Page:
Fortunately, there was more in store for the less innocent among us — those who have chosen the red pill once or twice and know just how far the rabbit hole goes. At one point, heavily in jam-mode, Leaman hopped down from the red-lit stage and began running around the photo pit, growling words into the microphone and vocalizing things incoherently and probably backwards. Yeah, it got weird.

Otherwise, Dr. Dog played a pleasantly jingly-jangly 17-song set, along with a seven-song encore. The show was not nearly as Philly-riffic as expected, beyond a few shout-outs to “PHIL-LAY!” It’s possible that fans were just too spoiled by Dr. Dog’s last visit to the 215, which featured a cameo from a twerking Phillie Phanatic. Frankly, I was expecting Dr. Dog’s encore to feature an impromptu onstage Eagles game, beer-bellied union laborers constructing a new SEPTA subway station in the middle of the Mann lawn, and Mayor Nutter playing The Liberty Bell like a cowbell, all from within the weedy confines of their mock-marijuana-dispensary stage set, celebrating the decriminalization of pot in Philly like the weird-beard, suburban campfire-singing bros they always were. — MARY LYNN DOMINGUEZ

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SPORTO: It Would Be Funny If It Weren’t So True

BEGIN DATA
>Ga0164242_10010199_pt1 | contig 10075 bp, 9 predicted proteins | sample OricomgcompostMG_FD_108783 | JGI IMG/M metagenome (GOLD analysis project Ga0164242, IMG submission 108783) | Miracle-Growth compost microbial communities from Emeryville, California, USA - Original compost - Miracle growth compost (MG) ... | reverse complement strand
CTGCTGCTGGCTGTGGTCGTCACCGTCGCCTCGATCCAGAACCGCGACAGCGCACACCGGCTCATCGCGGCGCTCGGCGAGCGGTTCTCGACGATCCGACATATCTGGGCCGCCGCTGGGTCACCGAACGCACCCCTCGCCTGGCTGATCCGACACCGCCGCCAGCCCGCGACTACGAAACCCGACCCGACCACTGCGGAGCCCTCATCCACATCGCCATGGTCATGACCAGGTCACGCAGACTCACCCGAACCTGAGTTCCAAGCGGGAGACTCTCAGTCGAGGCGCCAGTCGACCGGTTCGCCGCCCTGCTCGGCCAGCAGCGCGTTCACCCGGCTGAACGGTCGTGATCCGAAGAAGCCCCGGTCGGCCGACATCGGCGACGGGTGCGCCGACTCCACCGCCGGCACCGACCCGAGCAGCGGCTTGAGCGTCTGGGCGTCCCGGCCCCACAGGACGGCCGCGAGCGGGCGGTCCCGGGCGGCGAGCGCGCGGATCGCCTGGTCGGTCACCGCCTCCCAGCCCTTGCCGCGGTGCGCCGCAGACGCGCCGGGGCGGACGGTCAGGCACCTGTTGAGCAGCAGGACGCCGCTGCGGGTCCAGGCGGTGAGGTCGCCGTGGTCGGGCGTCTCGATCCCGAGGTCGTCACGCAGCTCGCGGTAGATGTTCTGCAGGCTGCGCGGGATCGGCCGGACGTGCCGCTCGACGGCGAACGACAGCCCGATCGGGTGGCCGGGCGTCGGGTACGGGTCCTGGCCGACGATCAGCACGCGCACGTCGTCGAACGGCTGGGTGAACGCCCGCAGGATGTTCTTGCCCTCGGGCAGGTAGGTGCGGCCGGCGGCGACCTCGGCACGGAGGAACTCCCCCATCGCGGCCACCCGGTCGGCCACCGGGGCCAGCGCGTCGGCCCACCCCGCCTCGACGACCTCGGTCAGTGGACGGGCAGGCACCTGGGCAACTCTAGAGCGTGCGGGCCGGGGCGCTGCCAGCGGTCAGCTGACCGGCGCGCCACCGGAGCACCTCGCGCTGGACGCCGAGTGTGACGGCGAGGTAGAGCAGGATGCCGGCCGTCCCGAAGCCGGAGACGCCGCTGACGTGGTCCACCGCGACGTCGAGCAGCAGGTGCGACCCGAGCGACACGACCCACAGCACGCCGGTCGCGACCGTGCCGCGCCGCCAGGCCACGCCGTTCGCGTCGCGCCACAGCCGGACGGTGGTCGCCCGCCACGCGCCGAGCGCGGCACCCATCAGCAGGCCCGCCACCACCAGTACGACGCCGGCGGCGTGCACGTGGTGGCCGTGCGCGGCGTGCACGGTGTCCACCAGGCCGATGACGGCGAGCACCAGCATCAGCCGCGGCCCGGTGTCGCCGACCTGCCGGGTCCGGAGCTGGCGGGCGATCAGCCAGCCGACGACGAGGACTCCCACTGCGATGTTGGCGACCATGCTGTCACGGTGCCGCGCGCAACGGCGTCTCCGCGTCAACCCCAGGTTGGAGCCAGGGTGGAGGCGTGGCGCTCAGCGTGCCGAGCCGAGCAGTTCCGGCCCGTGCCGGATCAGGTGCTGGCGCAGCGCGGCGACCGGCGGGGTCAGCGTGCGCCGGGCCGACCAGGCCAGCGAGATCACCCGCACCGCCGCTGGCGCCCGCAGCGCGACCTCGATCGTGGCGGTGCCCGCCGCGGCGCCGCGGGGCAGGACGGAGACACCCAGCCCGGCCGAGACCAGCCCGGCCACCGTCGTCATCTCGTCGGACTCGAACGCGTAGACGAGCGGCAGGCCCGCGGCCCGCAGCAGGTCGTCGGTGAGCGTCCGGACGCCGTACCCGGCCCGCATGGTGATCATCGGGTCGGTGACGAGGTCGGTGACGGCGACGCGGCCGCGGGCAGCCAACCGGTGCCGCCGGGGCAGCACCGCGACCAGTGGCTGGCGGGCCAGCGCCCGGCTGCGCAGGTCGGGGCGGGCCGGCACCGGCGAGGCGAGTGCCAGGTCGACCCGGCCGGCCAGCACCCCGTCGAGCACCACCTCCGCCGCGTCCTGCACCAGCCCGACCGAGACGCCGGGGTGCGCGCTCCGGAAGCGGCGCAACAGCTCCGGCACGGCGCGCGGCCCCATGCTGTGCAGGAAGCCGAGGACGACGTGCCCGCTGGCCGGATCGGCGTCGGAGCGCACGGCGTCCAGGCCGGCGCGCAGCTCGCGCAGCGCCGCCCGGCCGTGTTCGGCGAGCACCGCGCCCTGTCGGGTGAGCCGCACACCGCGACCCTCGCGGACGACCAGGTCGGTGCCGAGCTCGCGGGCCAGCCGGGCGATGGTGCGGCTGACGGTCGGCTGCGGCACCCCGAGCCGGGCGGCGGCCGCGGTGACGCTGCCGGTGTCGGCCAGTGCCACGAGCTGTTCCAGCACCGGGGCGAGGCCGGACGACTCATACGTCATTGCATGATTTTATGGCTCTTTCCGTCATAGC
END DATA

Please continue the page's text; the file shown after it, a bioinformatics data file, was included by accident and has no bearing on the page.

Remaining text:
September 14th, 2014


WASHINGTON POST: Larry Wansley convinced himself long ago that three hours’ sleep is plenty. His thoughts kept him up anyway, but even if he did drift off, the chances were good that the phone — always next to his ear, whether at home or in a hotel room — would ring. Sometimes it would be a contact in the Dallas Police Department; other times there’d be a nightclub owner on the other line. So rather than close his eyes and take his chances, the Dallas Cowboys’ longtime security director learned to stay up and wait. “All my professional life,” Wansley said, “has basically been on call, responding to situations that take place and addressing them, resolving them.” Wansley is one member of a vast network of problem solvers who work security in one capacity or another for the National Football League. America’s most popular sports league is also one of its more valuable companies, generating about $10 billion in annual revenue, and behind the scenes is an intricate and largely secretive three-layered security force — mainly comprised of former federal agents — in charge of staying in front of the league’s problems. Its emphases are swiftness and thoroughness, its tentacles reaching into states even without an NFL team, its code mostly one of silence. And while its agents can help keep bad actors from ever getting to the league by vetting them beforehand, they are equally if not more valuable in funnelling information back to the league office once problems occur to help make sure NFL leaders are not caught off guard. But this past week, something somehow slipped through the fine mesh barrier of “The Shield’s” shield, apparently catching even the NFL by surprise — something that, by design of its security apparatus, should never happen. MORE